There’s a funny smell in the spare room. My lovely dad has brought me his sooper-dooper, 5-season, Arctic-weight sleeping bag, which has been living in the garage at their house since my equally lovely mum tactfully pointed out that he was on the wrong side of 60-something for intrepid winter camping expeditions up mountains in the Lake District.
So, in preparation for my sponsored sleep out on Saturday, it’s opened and airing over a drying rack so that asphyxiation from mustiness isn’t added to my list of things to dread.
I’ve never done anything sponsored since I left school. It’s a funny feeling to rattle a (real or virtual) begging bowl under people’s noses, and talk at them about the reason why I’m doing it. I’ve not been aware of Nightstop Teesside for very long, but was drawn to their work from the very start, and when I saw that they were recruiting volunteers to fund raise by sleeping rough, it just seemed like something I could do, and something which I knew people would donate to, if only for the novelty.
The only way to raise money for them is to tell as many people as possible about what I’m doing, but it makes me feel uncomfortable. It seems wrong that friends and family will give money because I’m spending a night outside, when they would be less likely to do it for an abstract cause – no matter how worthwhile it might seem to them. I suppose that this is just the nature of raising money for charity and trying to get extra cash from people who already donate to the things which are most important to them. I just struggle when people use words like “brave” (“stupid” I can live with!) when, after all, it’s a choice – and one night out of a very comfortable life.
In the words of the immortal Pulp, everyone hates a tourist. Even the most vivid imagination doesn’t get me far in trying to picture life without all my advantages, and trying is a bit of an insult.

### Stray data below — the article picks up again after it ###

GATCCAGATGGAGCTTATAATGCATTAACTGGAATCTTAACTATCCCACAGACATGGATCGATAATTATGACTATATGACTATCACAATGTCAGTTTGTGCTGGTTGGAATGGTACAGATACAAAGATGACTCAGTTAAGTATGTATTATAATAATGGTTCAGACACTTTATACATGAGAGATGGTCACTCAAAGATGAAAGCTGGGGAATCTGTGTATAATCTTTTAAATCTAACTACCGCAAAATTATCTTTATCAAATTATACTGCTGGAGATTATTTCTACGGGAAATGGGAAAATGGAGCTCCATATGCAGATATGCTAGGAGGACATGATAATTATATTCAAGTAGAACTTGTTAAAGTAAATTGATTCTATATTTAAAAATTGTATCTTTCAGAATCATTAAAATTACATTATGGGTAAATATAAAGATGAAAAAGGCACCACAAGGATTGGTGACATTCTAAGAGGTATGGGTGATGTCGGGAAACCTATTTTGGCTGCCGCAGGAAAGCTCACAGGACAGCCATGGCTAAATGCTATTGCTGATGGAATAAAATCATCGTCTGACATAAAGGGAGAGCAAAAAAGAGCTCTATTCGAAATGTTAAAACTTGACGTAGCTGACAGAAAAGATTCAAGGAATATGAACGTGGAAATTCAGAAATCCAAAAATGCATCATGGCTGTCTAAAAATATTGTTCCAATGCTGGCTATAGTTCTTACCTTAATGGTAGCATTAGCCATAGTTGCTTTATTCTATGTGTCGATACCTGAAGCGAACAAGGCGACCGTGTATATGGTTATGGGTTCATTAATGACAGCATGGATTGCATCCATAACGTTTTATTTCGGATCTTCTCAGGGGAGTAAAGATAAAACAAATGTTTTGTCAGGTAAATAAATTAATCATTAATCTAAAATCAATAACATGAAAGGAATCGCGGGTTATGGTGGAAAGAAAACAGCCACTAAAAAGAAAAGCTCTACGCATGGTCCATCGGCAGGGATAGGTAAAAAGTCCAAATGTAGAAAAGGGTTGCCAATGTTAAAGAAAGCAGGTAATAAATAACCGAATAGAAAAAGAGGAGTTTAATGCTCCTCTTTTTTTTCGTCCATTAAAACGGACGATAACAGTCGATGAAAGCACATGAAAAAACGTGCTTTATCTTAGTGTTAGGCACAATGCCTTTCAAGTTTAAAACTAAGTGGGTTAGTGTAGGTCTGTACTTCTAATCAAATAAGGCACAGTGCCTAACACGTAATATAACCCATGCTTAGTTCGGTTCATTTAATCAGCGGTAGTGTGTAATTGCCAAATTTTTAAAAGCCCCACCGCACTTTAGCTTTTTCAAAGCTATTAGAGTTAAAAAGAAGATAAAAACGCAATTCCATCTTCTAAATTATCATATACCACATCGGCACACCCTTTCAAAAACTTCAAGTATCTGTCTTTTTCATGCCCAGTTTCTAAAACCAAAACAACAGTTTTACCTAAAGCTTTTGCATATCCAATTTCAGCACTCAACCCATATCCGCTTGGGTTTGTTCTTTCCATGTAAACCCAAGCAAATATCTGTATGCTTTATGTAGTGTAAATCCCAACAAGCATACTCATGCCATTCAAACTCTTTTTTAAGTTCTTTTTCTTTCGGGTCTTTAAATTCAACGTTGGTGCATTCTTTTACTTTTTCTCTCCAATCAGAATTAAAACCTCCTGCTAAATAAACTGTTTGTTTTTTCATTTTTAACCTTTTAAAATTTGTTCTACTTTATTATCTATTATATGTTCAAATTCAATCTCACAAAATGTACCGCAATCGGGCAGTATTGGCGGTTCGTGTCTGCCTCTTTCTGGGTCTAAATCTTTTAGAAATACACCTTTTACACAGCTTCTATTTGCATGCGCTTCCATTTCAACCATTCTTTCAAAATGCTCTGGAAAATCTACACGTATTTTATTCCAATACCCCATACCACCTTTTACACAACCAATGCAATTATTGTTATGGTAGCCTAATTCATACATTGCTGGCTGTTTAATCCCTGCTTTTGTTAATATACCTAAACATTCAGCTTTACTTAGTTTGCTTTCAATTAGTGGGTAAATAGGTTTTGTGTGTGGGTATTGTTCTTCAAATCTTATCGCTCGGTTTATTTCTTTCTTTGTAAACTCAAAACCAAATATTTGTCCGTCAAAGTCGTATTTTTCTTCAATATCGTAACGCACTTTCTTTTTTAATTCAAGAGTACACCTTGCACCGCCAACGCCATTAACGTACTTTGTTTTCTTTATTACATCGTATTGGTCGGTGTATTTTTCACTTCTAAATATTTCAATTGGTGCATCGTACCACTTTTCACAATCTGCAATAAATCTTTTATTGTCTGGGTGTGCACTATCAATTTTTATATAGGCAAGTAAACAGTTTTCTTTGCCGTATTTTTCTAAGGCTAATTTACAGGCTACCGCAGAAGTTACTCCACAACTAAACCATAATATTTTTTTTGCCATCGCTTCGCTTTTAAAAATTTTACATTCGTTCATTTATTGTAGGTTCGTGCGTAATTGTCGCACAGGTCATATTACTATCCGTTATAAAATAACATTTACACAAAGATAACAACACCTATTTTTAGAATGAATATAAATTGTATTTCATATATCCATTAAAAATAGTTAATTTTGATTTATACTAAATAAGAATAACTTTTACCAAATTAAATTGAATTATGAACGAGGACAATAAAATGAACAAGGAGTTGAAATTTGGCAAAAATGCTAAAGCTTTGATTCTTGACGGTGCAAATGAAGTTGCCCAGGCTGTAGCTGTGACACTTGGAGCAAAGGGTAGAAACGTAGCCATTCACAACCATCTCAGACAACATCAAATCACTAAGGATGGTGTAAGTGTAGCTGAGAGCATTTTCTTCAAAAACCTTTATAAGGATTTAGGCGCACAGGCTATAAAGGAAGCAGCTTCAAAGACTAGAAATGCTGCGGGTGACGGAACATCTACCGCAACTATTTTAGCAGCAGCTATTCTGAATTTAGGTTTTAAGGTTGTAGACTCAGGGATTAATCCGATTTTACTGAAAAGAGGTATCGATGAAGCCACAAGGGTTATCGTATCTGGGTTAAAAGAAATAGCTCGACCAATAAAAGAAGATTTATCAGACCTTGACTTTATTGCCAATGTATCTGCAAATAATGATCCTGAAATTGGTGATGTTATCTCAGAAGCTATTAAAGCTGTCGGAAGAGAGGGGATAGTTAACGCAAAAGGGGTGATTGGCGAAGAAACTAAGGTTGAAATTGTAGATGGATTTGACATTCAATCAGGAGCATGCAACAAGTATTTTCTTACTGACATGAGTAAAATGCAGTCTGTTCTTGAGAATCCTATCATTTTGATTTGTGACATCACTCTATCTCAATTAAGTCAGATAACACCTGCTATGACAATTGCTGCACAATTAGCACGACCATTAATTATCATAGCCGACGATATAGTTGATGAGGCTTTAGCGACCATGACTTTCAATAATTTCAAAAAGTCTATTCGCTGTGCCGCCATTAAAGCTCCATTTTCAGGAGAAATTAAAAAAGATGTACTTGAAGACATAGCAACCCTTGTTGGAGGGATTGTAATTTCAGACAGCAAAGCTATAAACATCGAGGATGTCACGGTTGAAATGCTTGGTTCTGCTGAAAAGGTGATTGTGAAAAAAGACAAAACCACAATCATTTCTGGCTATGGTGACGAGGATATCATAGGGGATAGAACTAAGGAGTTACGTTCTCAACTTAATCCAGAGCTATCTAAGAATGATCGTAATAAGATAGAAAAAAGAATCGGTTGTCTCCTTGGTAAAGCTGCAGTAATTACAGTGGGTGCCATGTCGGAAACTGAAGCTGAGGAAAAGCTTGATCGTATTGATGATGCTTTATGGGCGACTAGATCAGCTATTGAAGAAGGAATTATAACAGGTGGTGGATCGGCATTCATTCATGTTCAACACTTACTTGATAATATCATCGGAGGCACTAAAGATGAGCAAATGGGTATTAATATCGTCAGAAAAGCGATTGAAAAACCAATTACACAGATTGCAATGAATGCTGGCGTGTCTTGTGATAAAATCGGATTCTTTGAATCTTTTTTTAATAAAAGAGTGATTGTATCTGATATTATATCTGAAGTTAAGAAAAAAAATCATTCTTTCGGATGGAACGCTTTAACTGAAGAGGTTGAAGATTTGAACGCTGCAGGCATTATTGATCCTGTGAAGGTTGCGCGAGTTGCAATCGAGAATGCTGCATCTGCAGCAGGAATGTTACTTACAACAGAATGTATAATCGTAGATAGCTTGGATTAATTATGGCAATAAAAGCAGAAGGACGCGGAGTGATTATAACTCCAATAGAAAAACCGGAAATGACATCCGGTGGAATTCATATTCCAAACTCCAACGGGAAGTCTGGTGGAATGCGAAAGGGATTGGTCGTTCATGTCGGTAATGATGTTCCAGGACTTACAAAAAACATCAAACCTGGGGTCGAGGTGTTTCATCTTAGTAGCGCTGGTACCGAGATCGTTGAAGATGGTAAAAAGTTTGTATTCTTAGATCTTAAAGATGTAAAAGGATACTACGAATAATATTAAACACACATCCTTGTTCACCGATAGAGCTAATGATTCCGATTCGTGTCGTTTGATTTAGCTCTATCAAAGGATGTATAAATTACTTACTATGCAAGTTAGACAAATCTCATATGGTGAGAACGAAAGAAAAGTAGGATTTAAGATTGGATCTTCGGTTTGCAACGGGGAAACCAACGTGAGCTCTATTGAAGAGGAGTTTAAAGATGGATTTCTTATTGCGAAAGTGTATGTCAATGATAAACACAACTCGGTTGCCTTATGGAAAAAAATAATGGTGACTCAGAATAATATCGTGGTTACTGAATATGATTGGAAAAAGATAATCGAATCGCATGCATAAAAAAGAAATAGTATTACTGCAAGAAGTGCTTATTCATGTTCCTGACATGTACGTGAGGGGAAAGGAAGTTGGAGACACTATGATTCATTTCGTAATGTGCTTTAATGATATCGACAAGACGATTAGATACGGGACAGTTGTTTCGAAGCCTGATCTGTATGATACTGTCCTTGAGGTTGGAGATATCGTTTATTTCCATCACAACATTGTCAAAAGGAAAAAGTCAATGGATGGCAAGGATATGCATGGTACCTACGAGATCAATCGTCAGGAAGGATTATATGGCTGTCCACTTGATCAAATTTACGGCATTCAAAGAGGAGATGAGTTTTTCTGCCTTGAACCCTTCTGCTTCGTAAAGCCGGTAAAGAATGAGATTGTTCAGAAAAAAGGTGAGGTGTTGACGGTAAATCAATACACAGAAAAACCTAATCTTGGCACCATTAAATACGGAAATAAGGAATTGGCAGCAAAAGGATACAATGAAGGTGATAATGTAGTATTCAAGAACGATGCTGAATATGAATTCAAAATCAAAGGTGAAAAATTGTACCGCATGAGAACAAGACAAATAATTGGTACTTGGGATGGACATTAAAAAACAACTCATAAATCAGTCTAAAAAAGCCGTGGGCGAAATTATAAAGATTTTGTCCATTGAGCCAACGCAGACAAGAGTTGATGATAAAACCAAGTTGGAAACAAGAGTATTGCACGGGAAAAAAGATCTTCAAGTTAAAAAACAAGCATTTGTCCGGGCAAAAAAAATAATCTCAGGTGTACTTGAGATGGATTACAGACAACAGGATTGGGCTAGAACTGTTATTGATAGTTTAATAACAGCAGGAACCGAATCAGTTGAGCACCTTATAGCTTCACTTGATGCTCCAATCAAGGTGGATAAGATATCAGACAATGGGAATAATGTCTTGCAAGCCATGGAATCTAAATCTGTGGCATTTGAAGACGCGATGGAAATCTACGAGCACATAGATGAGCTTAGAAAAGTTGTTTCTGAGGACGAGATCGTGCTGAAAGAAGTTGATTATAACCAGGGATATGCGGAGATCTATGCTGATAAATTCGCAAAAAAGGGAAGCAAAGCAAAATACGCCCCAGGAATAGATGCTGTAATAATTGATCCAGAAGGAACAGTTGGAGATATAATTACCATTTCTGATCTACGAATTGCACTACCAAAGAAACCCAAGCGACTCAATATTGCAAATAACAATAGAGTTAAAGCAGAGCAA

I am sheltered in every sense of the word. I had the supreme luck to be loved as a child, and to be set on a path in life which still hedges me round with protection. I am lucky enough to have never fallen or strayed too far from that path, and to have been supported and helped whenever that was a risk. I give thanks every day for what I have, both materially and otherwise, and will do all in my power to give the same to my children.
My taste in literature is sufficiently poor that the trite little truism about “roots and wings” being the best things a child can have still appeals to me. I’m not so naive as to think that I can somehow guarantee to raise them in such a way as to keep them safe from all the snares that await. Nor can I protect them from tragedy, illness or accident which – God forbid – would leave them without. That notwithstanding, they are so much more fortunate than far too many children and young people who don’t have those buffers to keep them from facing the world alone too early.
When I’m out in Redcar on Saturday night; cold, possibly wet, and almost certainly uncomfortable, I almost hope that I can still smell a bit of my parent’s garage on the sleeping bag. Even if I can’t, I know that they and lots of other people will be thinking of me and wishing me home.